The Key Difference With Breakthrough COVID Cases That Turn Fatal
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  • Post published:21/10/2021
  • Post last modified:21/10/2021

Over the last two years, more than 720,000 people have died from COVID in the U.S., according to the Centers for Disease Control and Prevention (CDC). A little more than 7,000 of those deaths were among fully vaccinated individuals, including the Oct. 18 death of retired four-star general Colin Powell. While these numbers might inspire fear in those who have already gotten their shots, health officials have long warned that breakthrough cases are expected and that a very small percentage of fully vaccinated people will get seriously ill and potentially die as a result of the virus. But these fatal breakthrough COVID cases are still extremely uncommon, and there are certain underlying factors that put someone at higher risk for severe COVID after vaccination.

RELATED: The 5 Most Common Signs You Caught Delta If You’re Vaccinated, Study Says.

Powell, who played a major role in shaping national security and was the nation’s the first Black Secretary of State, had two factors affecting his vaccine-induced immunity: age and an underlying cancer condition. The former Secretary of State under George W. Bush had been diagnosed with multiple myeloma, a form of cancer that affects white blood cells, before passing away at age 84 from COVID complications, per The New York Times.

According to the latest data from the CDC, older adults are more at risk for experiencing a breakthrough infection that results in either hospitalization or death. Around 85 percent of fatal COVID breakthrough cases have occurred in those 65 years or older.

Past experience tells us that COVID-19 is especially hard on older adults in congregate settings,” Linda Beers, MPH, a health expert and public health director for Essex County, New York, told the Adirondack Daily Enterprise after two elderly individuals in the county died from COVID despite being fully vaccinated. “As we age, our immune response is not always as robust after vaccination. Immunized older adults remain at higher risk for serious illness and death if they are infected with SARS-CoV-2; however, vaccines continue to be extremely effective at preventing hospitalizations and death, even with the Delta variant.”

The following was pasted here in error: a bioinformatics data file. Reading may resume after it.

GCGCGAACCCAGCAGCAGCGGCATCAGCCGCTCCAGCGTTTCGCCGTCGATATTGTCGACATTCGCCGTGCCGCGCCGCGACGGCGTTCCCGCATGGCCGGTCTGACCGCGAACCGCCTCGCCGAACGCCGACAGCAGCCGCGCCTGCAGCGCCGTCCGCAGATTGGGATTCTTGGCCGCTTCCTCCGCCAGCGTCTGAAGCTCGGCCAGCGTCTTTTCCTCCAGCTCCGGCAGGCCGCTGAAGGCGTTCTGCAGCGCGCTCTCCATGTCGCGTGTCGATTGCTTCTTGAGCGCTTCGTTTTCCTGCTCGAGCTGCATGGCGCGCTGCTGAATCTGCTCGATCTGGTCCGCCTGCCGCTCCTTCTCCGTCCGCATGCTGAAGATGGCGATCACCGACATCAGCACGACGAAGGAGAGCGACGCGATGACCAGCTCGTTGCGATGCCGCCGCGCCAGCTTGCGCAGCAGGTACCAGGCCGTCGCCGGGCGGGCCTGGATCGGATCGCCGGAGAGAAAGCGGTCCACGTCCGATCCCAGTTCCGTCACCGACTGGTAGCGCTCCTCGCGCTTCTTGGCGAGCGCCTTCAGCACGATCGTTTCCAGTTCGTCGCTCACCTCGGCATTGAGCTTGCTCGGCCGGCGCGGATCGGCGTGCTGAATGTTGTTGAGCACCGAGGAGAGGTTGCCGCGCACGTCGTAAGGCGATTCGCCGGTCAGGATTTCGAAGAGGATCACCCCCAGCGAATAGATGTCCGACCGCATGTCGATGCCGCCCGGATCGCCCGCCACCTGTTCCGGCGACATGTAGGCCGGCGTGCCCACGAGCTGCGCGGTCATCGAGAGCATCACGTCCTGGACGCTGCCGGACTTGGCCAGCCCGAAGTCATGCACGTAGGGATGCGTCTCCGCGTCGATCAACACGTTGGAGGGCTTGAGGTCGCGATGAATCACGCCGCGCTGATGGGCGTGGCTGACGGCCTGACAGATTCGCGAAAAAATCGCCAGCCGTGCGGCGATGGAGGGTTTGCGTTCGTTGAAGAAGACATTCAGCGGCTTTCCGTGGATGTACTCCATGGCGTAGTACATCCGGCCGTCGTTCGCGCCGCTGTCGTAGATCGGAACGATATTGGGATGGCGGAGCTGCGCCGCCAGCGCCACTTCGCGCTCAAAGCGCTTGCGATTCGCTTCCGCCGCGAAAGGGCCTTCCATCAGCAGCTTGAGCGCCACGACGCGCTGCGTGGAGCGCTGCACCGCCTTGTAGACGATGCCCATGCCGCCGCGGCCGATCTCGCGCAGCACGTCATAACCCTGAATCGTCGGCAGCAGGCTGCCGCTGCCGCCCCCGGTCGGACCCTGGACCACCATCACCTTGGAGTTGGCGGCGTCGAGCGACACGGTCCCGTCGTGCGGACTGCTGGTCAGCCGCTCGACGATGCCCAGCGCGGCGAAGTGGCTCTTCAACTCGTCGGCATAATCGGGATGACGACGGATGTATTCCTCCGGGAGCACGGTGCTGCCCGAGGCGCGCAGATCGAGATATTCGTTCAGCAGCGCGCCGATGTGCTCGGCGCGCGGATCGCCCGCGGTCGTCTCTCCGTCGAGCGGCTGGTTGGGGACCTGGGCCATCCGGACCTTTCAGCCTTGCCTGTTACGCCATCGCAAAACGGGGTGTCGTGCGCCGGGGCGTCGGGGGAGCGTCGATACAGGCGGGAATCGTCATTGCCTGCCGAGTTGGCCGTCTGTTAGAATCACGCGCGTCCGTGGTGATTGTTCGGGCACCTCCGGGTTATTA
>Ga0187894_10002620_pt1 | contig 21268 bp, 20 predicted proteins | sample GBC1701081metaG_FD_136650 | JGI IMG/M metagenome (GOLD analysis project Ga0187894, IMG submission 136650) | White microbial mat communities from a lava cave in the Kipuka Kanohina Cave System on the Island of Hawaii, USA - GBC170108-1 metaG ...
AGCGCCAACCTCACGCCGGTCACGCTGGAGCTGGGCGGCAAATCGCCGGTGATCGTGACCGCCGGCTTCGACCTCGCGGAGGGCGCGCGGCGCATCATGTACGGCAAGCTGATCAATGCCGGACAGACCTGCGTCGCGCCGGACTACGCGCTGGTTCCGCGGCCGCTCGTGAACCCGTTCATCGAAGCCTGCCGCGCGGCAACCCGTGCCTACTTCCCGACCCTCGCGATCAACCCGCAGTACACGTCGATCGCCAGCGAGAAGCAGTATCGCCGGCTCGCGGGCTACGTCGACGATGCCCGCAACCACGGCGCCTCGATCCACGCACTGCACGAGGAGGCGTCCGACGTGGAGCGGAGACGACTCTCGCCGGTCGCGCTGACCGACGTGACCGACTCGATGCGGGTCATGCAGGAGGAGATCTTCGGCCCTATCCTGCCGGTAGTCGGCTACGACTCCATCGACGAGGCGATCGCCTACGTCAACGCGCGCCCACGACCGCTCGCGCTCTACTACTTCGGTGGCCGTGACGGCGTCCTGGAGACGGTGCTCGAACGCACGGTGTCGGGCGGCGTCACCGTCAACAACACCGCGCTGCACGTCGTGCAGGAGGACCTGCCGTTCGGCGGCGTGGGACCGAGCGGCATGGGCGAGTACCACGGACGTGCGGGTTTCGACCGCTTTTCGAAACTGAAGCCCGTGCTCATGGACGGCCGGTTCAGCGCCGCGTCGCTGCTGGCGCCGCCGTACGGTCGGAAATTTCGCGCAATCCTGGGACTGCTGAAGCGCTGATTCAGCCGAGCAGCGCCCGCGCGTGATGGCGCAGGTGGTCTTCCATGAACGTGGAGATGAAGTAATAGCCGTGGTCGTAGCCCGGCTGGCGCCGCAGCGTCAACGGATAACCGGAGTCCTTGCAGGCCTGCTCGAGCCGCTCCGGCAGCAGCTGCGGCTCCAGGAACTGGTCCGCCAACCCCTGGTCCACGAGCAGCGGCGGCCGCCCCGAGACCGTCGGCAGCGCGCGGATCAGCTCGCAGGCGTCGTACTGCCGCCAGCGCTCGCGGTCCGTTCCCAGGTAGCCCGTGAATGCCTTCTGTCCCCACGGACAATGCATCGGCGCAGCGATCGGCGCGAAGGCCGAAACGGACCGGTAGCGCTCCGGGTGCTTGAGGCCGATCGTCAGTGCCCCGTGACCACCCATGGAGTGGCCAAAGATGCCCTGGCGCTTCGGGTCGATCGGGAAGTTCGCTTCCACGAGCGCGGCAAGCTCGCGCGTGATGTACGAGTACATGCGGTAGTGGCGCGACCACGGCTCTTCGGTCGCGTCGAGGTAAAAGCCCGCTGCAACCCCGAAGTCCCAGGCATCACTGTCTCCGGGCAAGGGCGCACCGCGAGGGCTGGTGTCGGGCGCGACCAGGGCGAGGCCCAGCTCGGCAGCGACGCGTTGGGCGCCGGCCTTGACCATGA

Cancer also affects the immune response afforded from vaccination, as cancerous cells reduce the body’s ability to make antibodies, according to BuzzFeed News. A July study published in Nature found that people with multiple myeloma have significantly weakened responses to both the Pfizer and Moderna vaccines as well. According to the study, only 45 percent of those with multiple myeloma “developed an adequate response” after receiving either of the two mRNA vaccines.

“People have impaired immunity both from the underlying disease and the treatments,” lead researcher James Berenson, MD, the medical and scientific director of the Institute for Myeloma & Bone Cancer Research, told BuzzFeed News. “The majority of myeloma patients do not achieve an adequate immune response to the first two vaccinations.”

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Both the U.S Food and Drug Administration (FDA) and the CDC have already approved and recommended a third shot of the mRNA vaccines for those moderately to severely immunocompromised, which includes certain cancer patients. The two agencies have also authorized a booster dose for certain at-risk Pfizer recipients, including those 65 or older, while Moderna and Johnson & Johnson booster shots are still under the process of being authorized.

But even if you do not receive a booster, you are still significantly more protected through initial vaccination compared to not being vaccinated at all. According to the CDC, unvaccinated individuals have a more than six times greater risk of testing positive for COVID. And if you do get infected after vaccination, severe breakthrough COVID cases are rare. The CDC has reported just over 31,000 severe breakthrough COVID cases among more than 187 million fully vaccinated individuals. In contrast, unvaccinated people have a more than 11 times greater risk of dying from COVID.

“We encourage everyone to get vaccinated,” Peggy Cifrino, the longtime aide for Powell, said to The New York Times.

RELATED: If You’re Over 60, This Is How Much a Pfizer Booster Protects You, Study Says.

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